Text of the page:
Of course most people think they rule the machines and equipments that surround them and make their lives more comfortable. Many things give that illusion, but let’s see the facts: several years ago a baby starved, because the parents spent their time caring after their Tamagotchis. This example is brutal, but the parents were victims. They did not have time for their baby, for each other and for themselves. Is our modern world different? Not much. Nowadays Tamagotchis are substituted with online strategic games, Facebook, Twitter, Tumblr and so on. The device changed, not the activity. Lots of people have online friends whom they never met, they are just a profile picture. It is true that you can chat with other users, but the conversation is often limited to the use of emoticons, to share unimportant news or to provoke others. You have the feeling that you belong to a community of like-minded people, but most online group members don’t even know the real names of each other, and sometimes they think it’s all right this way.
'Look Up' - A spoken word film for an online generation.
There are groups where the idea of meeting emerges, but the inchoation dies away soon, because in real life communication and attachment is hard to create. One can answer that Sherlock Holmes is a solitary man, and the clubs that bear his name slowly break up. We do hope that at least some of the Sherlockian clubs and societies survive, but we must not forget that the detective have always been excellent in communication. Though he never loved, and he wanted to protect his relatives from the dangers of his profession, he is truly attached to Watson, Mycroft Holmes and Mrs. Hudson – these relationships are much deeper than today’s virtual friendships.
Sherlock Holmes and Watson could talk for hours about interesting things. According to a survey British parents have 49 minutes for their children per day. I am Hungarian. In my country this duration is 10 to 15 minutes. The most terrible thing is that this period of time also involves conversations like this:
- What happened at school?
- Nothing worth to mention.
- Yes, for sure.
- All right then.
Watching tv together is included to the period spent together as well. Lots of people live their lives in disinterest, hatred and loneliness. We do not have time to love, and we lack the patience that is needed to get to know ourselves and each other. Violence floods us from the tv, and it is said that this is cool. Brutal visual stimuli may lead to violence. Some tv series depict family realtionships full of cheating and pique, with temporary reconcile, then starting over again. Movies suggest that brutality or living in fear is normal. When some problem emerges, the solution is to go away, or to fight or to use a weapon. One cannot get on without stealing, cheating or lying. Michael Moore’s Bowling for Columbine also dissects the effects of violent news and how manipulatively they are presented.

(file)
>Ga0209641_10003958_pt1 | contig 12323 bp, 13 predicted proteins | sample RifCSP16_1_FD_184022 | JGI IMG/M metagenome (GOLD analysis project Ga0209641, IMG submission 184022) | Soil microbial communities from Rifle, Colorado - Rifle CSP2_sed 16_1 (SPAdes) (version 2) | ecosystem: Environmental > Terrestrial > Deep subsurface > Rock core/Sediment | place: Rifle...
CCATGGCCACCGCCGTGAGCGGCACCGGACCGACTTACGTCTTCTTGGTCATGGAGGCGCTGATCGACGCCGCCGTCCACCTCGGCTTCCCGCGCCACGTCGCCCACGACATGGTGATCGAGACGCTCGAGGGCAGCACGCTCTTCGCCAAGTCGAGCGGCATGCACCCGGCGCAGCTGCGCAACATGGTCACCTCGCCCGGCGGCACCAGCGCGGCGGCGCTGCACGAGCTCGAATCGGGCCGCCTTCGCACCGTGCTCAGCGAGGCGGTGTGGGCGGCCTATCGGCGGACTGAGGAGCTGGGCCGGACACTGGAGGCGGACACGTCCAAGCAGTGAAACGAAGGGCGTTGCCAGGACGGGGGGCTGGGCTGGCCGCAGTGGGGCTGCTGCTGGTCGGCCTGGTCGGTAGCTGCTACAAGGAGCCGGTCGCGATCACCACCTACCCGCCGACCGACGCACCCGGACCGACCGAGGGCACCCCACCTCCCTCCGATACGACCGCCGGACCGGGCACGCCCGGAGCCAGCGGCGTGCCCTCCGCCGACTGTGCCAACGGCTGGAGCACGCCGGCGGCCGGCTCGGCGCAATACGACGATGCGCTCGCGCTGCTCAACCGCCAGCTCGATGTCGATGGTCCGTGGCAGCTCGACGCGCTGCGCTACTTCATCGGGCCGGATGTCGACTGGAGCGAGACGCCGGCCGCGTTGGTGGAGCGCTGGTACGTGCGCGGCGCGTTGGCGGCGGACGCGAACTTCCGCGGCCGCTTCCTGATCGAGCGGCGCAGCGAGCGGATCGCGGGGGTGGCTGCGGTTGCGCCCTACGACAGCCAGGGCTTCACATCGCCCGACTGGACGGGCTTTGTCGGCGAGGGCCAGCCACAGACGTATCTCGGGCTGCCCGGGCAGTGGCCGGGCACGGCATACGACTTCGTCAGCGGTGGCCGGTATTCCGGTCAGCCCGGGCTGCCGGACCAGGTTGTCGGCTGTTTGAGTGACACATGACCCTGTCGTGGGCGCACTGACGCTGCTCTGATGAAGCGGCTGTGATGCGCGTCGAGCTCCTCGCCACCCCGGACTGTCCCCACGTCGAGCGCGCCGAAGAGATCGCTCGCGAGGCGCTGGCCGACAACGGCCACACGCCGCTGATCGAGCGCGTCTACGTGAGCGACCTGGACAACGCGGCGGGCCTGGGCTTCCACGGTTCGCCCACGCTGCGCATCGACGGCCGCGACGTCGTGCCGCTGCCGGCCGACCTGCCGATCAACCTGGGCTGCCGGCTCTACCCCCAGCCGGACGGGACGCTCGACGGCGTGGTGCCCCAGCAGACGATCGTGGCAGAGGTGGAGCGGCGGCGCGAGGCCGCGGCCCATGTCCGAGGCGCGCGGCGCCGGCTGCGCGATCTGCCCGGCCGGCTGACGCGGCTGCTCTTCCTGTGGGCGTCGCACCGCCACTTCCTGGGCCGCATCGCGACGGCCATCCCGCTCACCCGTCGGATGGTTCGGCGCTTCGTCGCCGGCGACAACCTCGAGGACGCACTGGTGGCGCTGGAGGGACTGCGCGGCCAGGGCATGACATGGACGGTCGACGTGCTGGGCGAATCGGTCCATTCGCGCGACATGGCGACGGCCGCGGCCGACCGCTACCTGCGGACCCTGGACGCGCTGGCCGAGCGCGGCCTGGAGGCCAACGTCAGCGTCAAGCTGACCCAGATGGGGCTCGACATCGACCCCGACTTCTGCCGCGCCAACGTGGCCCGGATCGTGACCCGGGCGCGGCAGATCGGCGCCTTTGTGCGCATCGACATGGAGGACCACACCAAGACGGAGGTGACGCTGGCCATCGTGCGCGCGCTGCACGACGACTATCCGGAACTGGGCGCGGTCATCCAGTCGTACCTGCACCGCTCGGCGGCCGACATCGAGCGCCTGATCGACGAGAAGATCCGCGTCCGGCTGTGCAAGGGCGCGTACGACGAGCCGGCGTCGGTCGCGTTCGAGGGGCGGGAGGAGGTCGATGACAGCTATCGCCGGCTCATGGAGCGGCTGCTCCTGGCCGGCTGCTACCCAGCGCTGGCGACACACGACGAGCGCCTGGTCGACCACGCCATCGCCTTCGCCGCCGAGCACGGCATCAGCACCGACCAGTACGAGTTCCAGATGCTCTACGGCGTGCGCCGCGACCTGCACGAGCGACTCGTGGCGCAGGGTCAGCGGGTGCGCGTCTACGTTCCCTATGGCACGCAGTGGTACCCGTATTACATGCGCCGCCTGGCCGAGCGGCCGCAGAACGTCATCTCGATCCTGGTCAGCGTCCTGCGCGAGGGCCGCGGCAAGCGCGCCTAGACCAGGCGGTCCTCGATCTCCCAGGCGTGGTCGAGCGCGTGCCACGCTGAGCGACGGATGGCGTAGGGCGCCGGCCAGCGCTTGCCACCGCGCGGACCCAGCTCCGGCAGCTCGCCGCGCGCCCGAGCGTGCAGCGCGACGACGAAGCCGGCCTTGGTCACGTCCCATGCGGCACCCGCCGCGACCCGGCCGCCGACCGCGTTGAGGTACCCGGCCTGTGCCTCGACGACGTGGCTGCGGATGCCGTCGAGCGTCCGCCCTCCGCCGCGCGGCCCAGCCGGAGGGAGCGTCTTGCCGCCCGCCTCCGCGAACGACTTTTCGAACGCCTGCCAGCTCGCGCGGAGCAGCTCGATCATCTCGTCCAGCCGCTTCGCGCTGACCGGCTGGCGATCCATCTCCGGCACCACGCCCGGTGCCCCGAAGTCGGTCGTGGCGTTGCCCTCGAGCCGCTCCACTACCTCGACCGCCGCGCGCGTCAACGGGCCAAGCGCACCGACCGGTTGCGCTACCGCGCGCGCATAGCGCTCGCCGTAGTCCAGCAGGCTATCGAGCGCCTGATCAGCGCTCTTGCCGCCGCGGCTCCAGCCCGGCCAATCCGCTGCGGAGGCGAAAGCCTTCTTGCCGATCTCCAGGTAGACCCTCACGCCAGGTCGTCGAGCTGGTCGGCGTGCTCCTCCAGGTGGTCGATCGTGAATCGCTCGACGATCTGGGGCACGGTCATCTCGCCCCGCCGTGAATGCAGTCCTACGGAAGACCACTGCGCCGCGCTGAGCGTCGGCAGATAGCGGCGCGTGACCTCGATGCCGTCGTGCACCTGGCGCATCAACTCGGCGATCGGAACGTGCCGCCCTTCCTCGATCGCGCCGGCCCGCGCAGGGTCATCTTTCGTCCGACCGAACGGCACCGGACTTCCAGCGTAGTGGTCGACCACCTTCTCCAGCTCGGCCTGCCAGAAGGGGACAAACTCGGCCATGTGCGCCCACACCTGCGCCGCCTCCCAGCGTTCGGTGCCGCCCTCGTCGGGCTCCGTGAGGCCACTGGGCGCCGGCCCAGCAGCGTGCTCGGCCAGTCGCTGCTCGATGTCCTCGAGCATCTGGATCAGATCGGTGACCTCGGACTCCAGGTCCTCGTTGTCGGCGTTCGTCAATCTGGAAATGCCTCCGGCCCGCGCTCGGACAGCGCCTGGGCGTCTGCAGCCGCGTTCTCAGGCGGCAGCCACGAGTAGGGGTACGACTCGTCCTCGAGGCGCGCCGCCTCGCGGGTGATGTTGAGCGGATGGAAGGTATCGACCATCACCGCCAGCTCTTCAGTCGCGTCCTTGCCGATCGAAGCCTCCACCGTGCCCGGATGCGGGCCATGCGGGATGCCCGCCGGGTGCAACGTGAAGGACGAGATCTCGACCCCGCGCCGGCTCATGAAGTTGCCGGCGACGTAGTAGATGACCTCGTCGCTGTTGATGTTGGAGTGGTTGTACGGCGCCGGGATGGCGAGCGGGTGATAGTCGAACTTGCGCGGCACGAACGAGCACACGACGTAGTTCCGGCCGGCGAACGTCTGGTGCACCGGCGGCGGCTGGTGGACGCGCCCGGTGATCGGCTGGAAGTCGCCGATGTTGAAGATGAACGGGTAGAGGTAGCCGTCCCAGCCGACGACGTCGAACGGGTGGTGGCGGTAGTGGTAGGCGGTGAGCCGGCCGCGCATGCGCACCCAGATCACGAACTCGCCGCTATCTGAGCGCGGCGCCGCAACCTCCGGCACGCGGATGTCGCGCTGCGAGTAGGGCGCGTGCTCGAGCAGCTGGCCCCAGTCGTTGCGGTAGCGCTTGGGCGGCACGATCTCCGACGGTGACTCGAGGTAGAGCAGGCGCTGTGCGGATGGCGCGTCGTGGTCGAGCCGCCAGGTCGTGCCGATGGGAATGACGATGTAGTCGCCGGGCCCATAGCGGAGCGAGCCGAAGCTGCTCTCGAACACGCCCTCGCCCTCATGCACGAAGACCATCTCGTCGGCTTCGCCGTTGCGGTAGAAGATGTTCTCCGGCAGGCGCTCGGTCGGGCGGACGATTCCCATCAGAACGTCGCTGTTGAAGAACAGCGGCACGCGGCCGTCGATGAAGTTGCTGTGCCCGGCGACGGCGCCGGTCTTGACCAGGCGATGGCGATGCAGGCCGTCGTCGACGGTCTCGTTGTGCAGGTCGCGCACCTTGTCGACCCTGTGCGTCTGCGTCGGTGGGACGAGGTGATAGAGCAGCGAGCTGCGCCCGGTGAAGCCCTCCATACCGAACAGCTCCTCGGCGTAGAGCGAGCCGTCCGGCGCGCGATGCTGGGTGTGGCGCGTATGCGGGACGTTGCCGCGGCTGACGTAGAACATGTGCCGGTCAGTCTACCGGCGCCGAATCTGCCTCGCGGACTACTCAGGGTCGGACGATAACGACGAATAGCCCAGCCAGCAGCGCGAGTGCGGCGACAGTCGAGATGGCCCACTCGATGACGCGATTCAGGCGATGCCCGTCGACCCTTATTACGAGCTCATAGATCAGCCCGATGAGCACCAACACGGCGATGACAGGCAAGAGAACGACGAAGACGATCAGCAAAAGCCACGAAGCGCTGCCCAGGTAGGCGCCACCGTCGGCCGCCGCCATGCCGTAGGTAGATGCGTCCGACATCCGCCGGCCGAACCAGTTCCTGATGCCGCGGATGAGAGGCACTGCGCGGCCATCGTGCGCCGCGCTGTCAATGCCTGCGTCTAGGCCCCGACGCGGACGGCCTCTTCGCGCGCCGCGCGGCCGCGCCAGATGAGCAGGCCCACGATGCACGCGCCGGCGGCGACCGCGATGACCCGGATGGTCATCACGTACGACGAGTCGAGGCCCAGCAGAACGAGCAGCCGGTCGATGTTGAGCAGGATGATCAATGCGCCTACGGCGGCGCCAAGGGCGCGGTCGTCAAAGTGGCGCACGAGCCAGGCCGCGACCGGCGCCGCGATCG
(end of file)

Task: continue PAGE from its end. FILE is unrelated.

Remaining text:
Of course there would be violence in the world without television or internet. It had always been there, in ancient ages as well. Saying that news show reality is illusory, it is only one side of the story. Today news and information are organized and they are smartly dosed to enhance their effects. The fact is withheld that earlier in history information streamed much more slowly, in lower doses and without graphic illustrations, so people had more time to process them. It is also remains untold that there’s someone who can stop brutality – and it is man. Just think about the ancient Greeks. Spartan soldiers had a really brutal and tough life. Nobody liked them, they were tortured and mortified. They were taught in early childhood that it is a common thing to leave other Spartans on the battlefield to die, human life is nothing, dying during a fight is a merit. As adults they became fearful murderers, but at the battle of Thermopylae they learned how to cooperate with other Greeks, and the separated tribes became one nation. When they saw that other Greeks attend the wounds of their fellows, they humbly learned to do it as well. King Leonidas used a tweak to let the other Greeks go away when he saw that the situation is fateful. He thought of that they all have families, and asked them to warn all Greek people to the Persian danger. Those warriors who have been taught to be violent and cruel, who have been beaten all their lives, could look at each other as brothers. Mercy can rise in all hearts at any time. Muhammad Ali sacrified his world champion belt and his subsistence to refrain from killing people during the Vietnam war. The American hero, Desmond Doss saved many lives during World War II, without touching a weapon. Gandhi freed India with words, starvation and walking. We do not have to live in a world full of violence. Sherlock Holmes chose to fight against it as well. His story and his magnifying glass show how important it is to see clearly what we have to do for ourselves and for each other. Unfortunately some adaptations show him more brutal than Doyle created him. In The Case of Identity he picks up a hunting-crop and expels the scoundrel, but he doesn’t hit him. He chases criminals and he also has restraint not to hurt them. The greatest detective of the world shows that anybody can do something for a better world, but for that one has to do some self-examination, and one has to observe and understand others as well.